Kids….they change your life in so many ways.  Before having children, I had no idea what a pee tent was (in my opinion, it’s really just a glorified washcloth to prevent getting peed on).  I worked during the week and spent my weekends doing pretty much whatever I wanted.  Now, my life is different and my head, and my iPhone, is filled with to-do lists, go-get-this lists, and don’t-forget-THAT lists.  Even though I sometimes suffer from mommy brain, I think about certain things more since becoming a parent.  Here are 13 things you may think about more after having kids. 

1. Diapers and Wipes

When you have a newborn, there’s nothing worse than not having enough diapers or wipes.  Not having diapers and wipes on an outing is like forgetting your money at the grocery store…...except it’s messier and more embarrassing, especially if your baby has a diaper blowout. 

2. Sleep

I remember being somewhat sleep deprived in college.  However, I always ‘caught up’ on the weekends.  When you have young children, there really isn’t ever any time to catch up.   The good news is now that my kids are getting older, they will sleep in until 8:00 on the weekend, and it’s amazing.  

3. Food

Don’t get me wrong.  I have always liked food.  Still, there are days I could live on Kind Bars, green juice, and whatever randomness I can find in my refrigerator.  After having kids, I realize I have to plan meals.  Now that my daughter is going to school, I’m constantly making sure that we have enough food for her lunch because six hours is a long time to be gone without a proper meal.  I also never thought I would enjoy eating ice cream by myself so much.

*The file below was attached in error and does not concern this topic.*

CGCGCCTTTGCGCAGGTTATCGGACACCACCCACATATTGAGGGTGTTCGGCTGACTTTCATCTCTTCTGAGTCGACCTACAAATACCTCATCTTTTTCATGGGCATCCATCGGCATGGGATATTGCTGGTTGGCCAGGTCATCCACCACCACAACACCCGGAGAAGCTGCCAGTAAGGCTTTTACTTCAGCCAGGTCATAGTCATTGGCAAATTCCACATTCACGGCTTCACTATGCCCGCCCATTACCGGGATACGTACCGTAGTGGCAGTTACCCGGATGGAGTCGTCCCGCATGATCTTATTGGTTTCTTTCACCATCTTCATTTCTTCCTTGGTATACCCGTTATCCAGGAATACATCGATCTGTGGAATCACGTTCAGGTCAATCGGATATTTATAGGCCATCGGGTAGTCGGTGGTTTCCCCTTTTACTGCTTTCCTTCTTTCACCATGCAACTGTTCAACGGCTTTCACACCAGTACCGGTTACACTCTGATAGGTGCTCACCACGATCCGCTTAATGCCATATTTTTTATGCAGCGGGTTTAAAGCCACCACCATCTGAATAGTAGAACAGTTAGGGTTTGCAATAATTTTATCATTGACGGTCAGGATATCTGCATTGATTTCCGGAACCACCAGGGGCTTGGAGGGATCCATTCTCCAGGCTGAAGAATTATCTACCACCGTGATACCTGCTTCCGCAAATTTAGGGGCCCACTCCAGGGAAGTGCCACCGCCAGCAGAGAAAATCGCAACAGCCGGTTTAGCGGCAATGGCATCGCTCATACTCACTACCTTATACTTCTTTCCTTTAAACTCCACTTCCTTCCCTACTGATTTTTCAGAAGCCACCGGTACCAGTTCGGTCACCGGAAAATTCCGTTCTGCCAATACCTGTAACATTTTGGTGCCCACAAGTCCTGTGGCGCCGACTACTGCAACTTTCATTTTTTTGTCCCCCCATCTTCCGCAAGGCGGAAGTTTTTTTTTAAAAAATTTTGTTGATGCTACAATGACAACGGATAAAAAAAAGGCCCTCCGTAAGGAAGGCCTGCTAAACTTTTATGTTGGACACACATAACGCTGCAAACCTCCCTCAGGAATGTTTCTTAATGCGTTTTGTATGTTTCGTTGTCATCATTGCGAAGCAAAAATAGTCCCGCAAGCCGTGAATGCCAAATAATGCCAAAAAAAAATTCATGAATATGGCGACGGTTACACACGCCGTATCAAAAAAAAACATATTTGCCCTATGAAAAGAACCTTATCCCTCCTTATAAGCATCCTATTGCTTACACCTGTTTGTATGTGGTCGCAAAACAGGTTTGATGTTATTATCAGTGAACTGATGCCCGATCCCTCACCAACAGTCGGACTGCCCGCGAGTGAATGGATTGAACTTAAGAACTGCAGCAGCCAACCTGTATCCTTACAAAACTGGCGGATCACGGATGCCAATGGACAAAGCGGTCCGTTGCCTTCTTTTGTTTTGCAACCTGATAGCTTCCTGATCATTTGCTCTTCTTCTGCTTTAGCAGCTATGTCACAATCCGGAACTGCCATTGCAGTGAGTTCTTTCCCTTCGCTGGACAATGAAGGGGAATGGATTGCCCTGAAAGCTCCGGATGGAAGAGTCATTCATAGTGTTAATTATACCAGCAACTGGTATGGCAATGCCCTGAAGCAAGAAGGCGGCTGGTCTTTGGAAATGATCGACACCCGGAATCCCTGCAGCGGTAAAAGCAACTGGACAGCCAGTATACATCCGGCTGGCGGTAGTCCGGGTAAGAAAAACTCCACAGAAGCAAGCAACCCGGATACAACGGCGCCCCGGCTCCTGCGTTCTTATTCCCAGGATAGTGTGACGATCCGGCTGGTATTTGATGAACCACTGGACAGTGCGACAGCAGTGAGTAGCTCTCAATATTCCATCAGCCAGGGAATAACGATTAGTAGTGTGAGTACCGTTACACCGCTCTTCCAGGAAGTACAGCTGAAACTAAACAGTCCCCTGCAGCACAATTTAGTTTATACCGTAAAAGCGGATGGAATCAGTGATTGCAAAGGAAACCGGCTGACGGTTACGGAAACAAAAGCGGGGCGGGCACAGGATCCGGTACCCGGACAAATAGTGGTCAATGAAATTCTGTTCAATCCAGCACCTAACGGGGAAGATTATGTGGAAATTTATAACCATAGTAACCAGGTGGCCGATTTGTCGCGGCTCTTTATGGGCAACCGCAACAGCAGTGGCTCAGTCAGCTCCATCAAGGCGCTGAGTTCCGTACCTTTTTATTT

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4. Corners

I have never been so aware of corners and their proximity to my children’s heads. In fact, before having kids, my house had about 25 percent more furniture.  Over the years, I’ve slowly donated it because:
a) my cats scratched it up.
b) It was dangerous.
c)  it got peed on, spit up on, etc. one too many times.
d) all of the above

5. Flushable Things in Close Proximity to the Toilet

Ever since my son flushed a bath toy down the toilet, I have become increasingly aware of small things near the toilet.  I think he’s out of that stage but you never know.  

6. The Little Things

When you're an adult, sometimes I think you forget about the wonder of blowing a dandelion or seeing fireworks for the first time. However, seeing all the firsts through the eyes of my children helps me appreciate the small things.

7. Safety

Baby gates, outlet covers, oven locks….I don’t think you can completely baby and toddler-proof your house.  I have relaxed a lot since my kids were babies. Yet, in the car, I still double check my kids to make sure they are strapped in properly.  I still worry about falls from jungle gyms, strangers, and yes, sharp corners.  

8. Coffee 

My son had GERD (that’s an entirely different post) so between being pregnant and nursing,  I couldn’t have caffeine for almost three years. When I was living caffeine-free, the smell of coffee drove me wild.  I know plenty of parents who survive on coffee to get through the day. How about you?

9. Poop

As a parent, you are constantly faced with poop.  When your kids are babies, you are changing their diapers. Then, they potty train, and they are asking you to “watch me poop” or “look at my poop.” Then, the poop jokes begin.  I’m not sure when this stage stops….if it ever does. 

10. Time

When you have kids, I think you really have to use your time wisely.  Although I think it’s good to take a break and sometimes do nothing, I also believe you need to be efficient.  This might mean making lunches while I’m making dinner, so I only have to clean up once or watching a show while I walk on the treadmill so I get 'My Pretty Little Liars' fix (yes, I watch that) and some exercise.